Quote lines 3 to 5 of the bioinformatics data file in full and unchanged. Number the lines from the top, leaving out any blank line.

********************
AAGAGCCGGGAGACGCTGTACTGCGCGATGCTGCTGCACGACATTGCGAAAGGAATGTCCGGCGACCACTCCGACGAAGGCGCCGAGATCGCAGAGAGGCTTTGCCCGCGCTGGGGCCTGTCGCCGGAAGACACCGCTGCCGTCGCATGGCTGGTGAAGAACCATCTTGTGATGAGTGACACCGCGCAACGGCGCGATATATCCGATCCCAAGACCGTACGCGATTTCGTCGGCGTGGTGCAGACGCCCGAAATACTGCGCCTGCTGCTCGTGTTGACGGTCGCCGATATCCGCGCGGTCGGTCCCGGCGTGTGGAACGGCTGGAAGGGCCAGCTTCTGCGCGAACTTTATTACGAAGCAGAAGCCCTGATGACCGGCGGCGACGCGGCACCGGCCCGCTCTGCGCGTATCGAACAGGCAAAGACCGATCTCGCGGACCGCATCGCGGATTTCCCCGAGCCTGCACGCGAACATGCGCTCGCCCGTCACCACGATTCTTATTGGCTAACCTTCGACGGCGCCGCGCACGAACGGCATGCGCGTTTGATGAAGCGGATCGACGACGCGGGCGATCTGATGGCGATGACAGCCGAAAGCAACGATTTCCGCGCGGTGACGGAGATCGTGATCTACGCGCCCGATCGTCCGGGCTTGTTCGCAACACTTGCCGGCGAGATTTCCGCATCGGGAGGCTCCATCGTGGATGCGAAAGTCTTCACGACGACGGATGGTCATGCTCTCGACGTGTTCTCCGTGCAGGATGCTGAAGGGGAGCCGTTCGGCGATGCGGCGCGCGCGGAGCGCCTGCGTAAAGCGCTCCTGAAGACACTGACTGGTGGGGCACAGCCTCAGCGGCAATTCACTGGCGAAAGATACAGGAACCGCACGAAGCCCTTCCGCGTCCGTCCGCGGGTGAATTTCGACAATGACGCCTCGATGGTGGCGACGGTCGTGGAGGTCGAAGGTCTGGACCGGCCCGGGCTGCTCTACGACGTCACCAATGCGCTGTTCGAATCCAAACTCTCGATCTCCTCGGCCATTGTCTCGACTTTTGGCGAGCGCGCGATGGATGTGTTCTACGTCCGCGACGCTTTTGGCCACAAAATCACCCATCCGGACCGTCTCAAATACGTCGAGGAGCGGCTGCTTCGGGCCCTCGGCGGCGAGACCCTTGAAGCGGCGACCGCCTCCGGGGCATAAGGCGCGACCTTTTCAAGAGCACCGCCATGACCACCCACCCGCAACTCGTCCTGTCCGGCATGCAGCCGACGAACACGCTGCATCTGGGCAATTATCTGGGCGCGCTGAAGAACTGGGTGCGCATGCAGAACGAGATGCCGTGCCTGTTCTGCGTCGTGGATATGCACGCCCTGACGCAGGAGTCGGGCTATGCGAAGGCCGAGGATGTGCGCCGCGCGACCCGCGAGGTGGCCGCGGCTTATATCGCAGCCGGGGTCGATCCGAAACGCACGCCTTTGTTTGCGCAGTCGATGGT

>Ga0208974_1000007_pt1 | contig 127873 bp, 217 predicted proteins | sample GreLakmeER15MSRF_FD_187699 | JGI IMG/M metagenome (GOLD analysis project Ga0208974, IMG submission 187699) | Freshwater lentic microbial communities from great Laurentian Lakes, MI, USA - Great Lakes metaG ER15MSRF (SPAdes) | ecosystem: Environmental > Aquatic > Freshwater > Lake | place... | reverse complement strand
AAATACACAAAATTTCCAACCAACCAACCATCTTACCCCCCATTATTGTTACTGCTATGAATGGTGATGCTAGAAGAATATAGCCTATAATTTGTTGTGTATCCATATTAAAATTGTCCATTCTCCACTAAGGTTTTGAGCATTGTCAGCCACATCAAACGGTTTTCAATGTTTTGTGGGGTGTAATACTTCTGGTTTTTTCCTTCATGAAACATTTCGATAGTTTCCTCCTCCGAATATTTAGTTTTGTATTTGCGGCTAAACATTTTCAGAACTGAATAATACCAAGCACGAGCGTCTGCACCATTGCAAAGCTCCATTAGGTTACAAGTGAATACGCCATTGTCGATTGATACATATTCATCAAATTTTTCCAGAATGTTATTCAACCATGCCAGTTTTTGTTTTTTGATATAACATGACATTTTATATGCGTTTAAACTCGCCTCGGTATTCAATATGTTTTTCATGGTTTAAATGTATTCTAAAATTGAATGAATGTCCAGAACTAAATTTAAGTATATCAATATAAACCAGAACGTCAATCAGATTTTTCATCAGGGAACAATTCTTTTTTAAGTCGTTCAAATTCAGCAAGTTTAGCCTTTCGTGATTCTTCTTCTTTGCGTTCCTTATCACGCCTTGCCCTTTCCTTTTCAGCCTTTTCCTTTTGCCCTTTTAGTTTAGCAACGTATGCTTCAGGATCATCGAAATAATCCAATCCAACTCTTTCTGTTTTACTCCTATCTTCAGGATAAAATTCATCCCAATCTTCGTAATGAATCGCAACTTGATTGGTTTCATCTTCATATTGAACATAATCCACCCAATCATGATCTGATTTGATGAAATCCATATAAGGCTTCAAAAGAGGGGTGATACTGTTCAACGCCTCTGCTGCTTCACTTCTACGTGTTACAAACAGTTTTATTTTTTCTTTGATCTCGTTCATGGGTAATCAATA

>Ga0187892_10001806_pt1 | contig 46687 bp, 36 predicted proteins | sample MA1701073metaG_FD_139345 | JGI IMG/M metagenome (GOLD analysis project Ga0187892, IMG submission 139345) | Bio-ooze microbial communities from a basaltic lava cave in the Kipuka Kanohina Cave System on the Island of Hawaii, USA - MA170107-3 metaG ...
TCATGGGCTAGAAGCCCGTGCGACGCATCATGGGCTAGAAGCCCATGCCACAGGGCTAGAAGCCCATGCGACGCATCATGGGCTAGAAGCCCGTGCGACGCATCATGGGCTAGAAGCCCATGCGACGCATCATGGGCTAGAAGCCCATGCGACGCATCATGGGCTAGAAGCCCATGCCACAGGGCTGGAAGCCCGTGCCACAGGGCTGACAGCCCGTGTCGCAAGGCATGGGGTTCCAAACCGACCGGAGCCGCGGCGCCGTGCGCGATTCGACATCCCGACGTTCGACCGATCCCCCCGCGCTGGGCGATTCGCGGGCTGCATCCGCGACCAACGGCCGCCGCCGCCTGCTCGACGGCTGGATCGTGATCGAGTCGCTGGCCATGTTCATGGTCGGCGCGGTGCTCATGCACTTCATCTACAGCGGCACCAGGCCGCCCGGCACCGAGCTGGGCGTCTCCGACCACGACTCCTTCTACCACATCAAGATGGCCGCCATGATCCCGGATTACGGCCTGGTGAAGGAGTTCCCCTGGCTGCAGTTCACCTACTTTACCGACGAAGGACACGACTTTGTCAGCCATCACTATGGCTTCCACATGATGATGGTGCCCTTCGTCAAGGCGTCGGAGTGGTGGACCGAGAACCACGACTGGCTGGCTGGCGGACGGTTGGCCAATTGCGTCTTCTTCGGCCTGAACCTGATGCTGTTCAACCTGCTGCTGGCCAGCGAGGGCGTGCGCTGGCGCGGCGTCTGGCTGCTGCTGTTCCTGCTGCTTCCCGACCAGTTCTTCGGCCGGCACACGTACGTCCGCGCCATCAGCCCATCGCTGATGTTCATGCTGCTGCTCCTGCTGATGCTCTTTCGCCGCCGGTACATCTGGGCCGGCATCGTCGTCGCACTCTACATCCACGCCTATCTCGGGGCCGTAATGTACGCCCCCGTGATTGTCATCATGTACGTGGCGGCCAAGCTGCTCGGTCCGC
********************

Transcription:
AAATACACAAAATTTCCAACCAACCAACCATCTTACCCCCCATTATTGTTACTGCTATGAATGGTGATGCTAGAAGAATATAGCCTATAATTTGTTGTGTATCCATATTAAAATTGTCCATTCTCCACTAAGGTTTTGAGCATTGTCAGCCACATCAAACGGTTTTCAATGTTTTGTGGGGTGTAATACTTCTGGTTTTTTCCTTCATGAAACATTTCGATAGTTTCCTCCTCCGAATATTTAGTTTTGTATTTGCGGCTAAACATTTTCAGAACTGAATAATACCAAGCACGAGCGTCTGCACCATTGCAAAGCTCCATTAGGTTACAAGTGAATACGCCATTGTCGATTGATACATATTCATCAAATTTTTCCAGAATGTTATTCAACCATGCCAGTTTTTGTTTTTTGATATAACATGACATTTTATATGCGTTTAAACTCGCCTCGGTATTCAATATGTTTTTCATGGTTTAAATGTATTCTAAAATTGAATGAATGTCCAGAACTAAATTTAAGTATATCAATATAAACCAGAACGTCAATCAGATTTTTCATCAGGGAACAATTCTTTTTTAAGTCGTTCAAATTCAGCAAGTTTAGCCTTTCGTGATTCTTCTTCTTTGCGTTCCTTATCACGCCTTGCCCTTTCCTTTTCAGCCTTTTCCTTTTGCCCTTTTAGTTTAGCAACGTATGCTTCAGGATCATCGAAATAATCCAATCCAACTCTTTCTGTTTTACTCCTATCTTCAGGATAAAATTCATCCCAATCTTCGTAATGAATCGCAACTTGATTGGTTTCATCTTCATATTGAACATAATCCACCCAATCATGATCTGATTTGATGAAATCCATATAAGGCTTCAAAAGAGGGGTGATACTGTTCAACGCCTCTGCTGCTTCACTTCTACGTGTTACAAACAGTTTTATTTTTTCTTTGATCTCGTTCATGGGTAATCAATA

>Ga0187892_10001806_pt1 | contig 46687 bp, 36 predicted proteins | sample MA1701073metaG_FD_139345 | JGI IMG/M metagenome (GOLD analysis project Ga0187892, IMG submission 139345) | Bio-ooze microbial communities from a basaltic lava cave in the Kipuka Kanohina Cave System on the Island of Hawaii, USA - MA170107-3 metaG ...
TCATGGGCTAGAAGCCCGTGCGACGCATCATGGGCTAGAAGCCCATGCCACAGGGCTAGAAGCCCATGCGACGCATCATGGGCTAGAAGCCCGTGCGACGCATCATGGGCTAGAAGCCCATGCGACGCATCATGGGCTAGAAGCCCATGCGACGCATCATGGGCTAGAAGCCCATGCCACAGGGCTGGAAGCCCGTGCCACAGGGCTGACAGCCCGTGTCGCAAGGCATGGGGTTCCAAACCGACCGGAGCCGCGGCGCCGTGCGCGATTCGACATCCCGACGTTCGACCGATCCCCCCGCGCTGGGCGATTCGCGGGCTGCATCCGCGACCAACGGCCGCCGCCGCCTGCTCGACGGCTGGATCGTGATCGAGTCGCTGGCCATGTTCATGGTCGGCGCGGTGCTCATGCACTTCATCTACAGCGGCACCAGGCCGCCCGGCACCGAGCTGGGCGTCTCCGACCACGACTCCTTCTACCACATCAAGATGGCCGCCATGATCCCGGATTACGGCCTGGTGAAGGAGTTCCCCTGGCTGCAGTTCACCTACTTTACCGACGAAGGACACGACTTTGTCAGCCATCACTATGGCTTCCACATGATGATGGTGCCCTTCGTCAAGGCGTCGGAGTGGTGGACCGAGAACCACGACTGGCTGGCTGGCGGACGGTTGGCCAATTGCGTCTTCTTCGGCCTGAACCTGATGCTGTTCAACCTGCTGCTGGCCAGCGAGGGCGTGCGCTGGCGCGGCGTCTGGCTGCTGCTGTTCCTGCTGCTTCCCGACCAGTTCTTCGGCCGGCACACGTACGTCCGCGCCATCAGCCCATCGCTGATGTTCATGCTGCTGCTCCTGCTGATGCTCTTTCGCCGCCGGTACATCTGGGCCGGCATCGTCGTCGCACTCTACATCCACGCCTATCTCGGGGCCGTAATGTACGCCCCCGTGATTGTCATCATGTACGTGGCGGCCAAGCTGCTCGGTCCGC